Oil Subsidies: Five of the World's Most Profitable Businesses Need Your Tax Dollars

The current state of U.S. energy subsidies: a topic that somehow manages to - simultaneously - bore me to death and make me pissy. (And yes, I uttered that particular word out loud in front of my Ecocentric colleagues last week. I'm not proud.)

Where to begin?  First, the Senate couldn't bring itself to strip a few tax subsidies for oil companies a couple Thursdays ago.  That measure wouldn't have touched coal or natural gas companies, just the five largest, most profitable oil companies in the world.  Yet even with overwhelming public support to strip tax credits from the oil and gas industry - 74 percent are in support, according to a recent poll - the Senate didn't deem it proper to cut off the supply of public dollars for five companies with about $1.8 trillion combined in revenue at their disposal.

The cynic in me says money may have influenced the Senate's decision, and that cynic has a point: the members who voted against the tax credit cut have, collectively, taken in about $24 million in campaign donations from the oil and gas industry, while those who voted for it received about $5 million.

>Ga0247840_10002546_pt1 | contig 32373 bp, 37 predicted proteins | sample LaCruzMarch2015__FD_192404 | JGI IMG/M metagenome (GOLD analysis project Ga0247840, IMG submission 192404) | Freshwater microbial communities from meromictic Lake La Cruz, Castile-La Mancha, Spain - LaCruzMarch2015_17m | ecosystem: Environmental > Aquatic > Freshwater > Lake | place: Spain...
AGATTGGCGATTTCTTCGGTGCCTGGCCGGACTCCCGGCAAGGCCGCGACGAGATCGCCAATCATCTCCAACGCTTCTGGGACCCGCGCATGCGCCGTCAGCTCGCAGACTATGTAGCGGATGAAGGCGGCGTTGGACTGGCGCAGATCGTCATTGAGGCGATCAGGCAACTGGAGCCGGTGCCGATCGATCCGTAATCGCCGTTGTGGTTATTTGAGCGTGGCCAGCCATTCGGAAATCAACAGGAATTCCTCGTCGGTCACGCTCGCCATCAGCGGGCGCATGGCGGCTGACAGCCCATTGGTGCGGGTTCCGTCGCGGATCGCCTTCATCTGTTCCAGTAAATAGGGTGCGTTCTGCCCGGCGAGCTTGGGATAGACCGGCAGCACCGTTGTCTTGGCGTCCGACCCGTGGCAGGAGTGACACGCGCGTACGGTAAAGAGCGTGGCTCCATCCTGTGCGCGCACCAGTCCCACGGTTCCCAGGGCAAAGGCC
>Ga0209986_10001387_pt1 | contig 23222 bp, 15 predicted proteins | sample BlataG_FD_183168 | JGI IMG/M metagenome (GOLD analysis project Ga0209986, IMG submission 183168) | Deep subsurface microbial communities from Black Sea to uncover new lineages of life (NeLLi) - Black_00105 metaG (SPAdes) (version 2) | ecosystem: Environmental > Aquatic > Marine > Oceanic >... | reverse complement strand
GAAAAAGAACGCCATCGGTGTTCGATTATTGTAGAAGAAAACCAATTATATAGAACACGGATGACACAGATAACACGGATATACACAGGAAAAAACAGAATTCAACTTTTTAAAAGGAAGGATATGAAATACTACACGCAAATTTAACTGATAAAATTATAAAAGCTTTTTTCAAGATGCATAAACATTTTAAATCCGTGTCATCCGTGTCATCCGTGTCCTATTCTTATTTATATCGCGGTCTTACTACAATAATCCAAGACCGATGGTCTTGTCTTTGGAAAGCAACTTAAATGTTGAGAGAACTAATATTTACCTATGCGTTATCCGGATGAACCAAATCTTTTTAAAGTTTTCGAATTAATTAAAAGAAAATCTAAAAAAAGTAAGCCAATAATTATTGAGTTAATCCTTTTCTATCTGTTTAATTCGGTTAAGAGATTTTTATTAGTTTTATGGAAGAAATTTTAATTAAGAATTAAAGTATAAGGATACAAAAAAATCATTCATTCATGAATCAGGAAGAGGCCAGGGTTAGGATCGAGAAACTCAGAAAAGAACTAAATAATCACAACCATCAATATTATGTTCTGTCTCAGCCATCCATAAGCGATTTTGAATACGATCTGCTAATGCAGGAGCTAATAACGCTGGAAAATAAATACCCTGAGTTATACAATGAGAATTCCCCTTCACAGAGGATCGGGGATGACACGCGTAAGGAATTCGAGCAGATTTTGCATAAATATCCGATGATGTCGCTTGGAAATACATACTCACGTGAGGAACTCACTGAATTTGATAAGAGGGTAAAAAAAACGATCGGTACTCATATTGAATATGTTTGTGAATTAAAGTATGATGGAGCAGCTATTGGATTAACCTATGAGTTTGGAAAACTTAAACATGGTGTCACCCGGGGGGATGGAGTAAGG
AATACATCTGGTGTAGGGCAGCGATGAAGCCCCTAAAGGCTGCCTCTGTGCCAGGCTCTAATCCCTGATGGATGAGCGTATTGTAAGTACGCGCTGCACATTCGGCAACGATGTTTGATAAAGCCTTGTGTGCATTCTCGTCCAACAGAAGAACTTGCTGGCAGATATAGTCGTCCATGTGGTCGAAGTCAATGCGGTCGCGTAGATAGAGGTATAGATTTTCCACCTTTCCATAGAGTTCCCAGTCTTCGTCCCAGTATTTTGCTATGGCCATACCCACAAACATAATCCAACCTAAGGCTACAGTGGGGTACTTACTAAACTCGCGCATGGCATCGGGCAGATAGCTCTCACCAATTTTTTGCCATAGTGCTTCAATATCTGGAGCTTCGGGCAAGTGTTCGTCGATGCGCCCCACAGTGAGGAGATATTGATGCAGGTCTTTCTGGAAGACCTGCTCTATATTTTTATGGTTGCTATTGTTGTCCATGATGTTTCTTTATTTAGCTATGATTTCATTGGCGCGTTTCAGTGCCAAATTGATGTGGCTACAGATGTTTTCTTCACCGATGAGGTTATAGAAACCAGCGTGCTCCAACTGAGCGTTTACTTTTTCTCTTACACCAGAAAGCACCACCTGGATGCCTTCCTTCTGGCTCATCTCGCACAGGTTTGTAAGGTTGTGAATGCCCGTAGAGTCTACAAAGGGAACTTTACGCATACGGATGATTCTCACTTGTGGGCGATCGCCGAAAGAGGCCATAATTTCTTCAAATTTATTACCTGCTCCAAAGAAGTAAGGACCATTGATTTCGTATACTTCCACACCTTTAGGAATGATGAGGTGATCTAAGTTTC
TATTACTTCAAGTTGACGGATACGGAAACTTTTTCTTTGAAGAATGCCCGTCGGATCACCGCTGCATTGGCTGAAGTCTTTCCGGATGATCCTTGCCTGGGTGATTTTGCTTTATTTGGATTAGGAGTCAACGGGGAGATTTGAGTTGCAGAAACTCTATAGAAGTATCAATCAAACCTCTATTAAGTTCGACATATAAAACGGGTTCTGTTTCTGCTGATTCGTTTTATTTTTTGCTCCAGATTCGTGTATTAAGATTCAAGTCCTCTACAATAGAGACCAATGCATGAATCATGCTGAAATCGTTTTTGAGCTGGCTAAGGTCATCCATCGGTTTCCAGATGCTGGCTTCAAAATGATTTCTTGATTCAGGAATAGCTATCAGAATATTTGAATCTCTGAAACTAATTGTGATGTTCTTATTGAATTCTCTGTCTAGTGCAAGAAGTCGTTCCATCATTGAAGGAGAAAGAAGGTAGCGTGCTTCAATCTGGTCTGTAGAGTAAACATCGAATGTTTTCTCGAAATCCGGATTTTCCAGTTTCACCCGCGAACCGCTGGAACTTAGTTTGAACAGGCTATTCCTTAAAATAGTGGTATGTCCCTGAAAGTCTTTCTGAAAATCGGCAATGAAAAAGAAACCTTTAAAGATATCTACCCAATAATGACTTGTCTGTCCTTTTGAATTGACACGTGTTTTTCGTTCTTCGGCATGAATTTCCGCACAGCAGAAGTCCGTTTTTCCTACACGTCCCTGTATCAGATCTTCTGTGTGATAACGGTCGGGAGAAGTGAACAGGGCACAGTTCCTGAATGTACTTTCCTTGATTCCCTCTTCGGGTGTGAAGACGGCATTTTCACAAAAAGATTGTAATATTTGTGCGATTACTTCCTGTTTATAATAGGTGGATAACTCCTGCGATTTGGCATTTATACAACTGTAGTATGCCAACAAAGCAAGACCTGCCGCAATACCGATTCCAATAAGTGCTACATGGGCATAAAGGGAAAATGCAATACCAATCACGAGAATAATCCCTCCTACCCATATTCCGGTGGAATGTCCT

But here's what got me to utter the p-word: The very same day as the Senate vote, House Speaker John Boehner released a statement attacking a comparatively tiny renewable energy grant program by invoking the Solyndra bogeyman.  Of course, this grant program has nothing to do with Solyndra, in fact it expired at the end of 2011 and, as one energy consultant explained, didn't create a single new dollar of federal spending.

Heaven forbid that someone other than big oil gets a little federal investment.

Actually, it has nothing to do with the heavens, and everything to do with the estimated $27 trillion of carbon resources - coal, gas and oil - still left under our feet.  That's enough money to inspire ExxonMobil to develop an algorithmic formula for political spending and lobbying to ensure that the subsidies and the permits keep flowing.  The renewables lobbying industry isn't that sophisticated - at least not yet.

But maybe the renewables industry shouldn't have to follow the fossil fuel industry's lead by attempting to buy political favors.  What about a sensible approach to energy subsidies?  Here's a paraphrased version of Bill McKibben's recently suggested rules to federally fund by:

1. Don't subsidize those who already have plenty of cash on hand.
2. Don't subsidize people forever.
3. Sometimes you'll subsidize something for a sensible reason and it won't work out.
4. Don't subsidize something you want less of.
5. Don't give subsidies to people who have given you cash.

Such a very sensible set of rules that would let the renewable energy industry get a fairer shake.  With so much carbon-generated money being thrown around this Congress, however, it's a tough sell.

Federal subsidies may not be the most scintillating of issues, but c'mon, admit it: You're getting pissy now, too!

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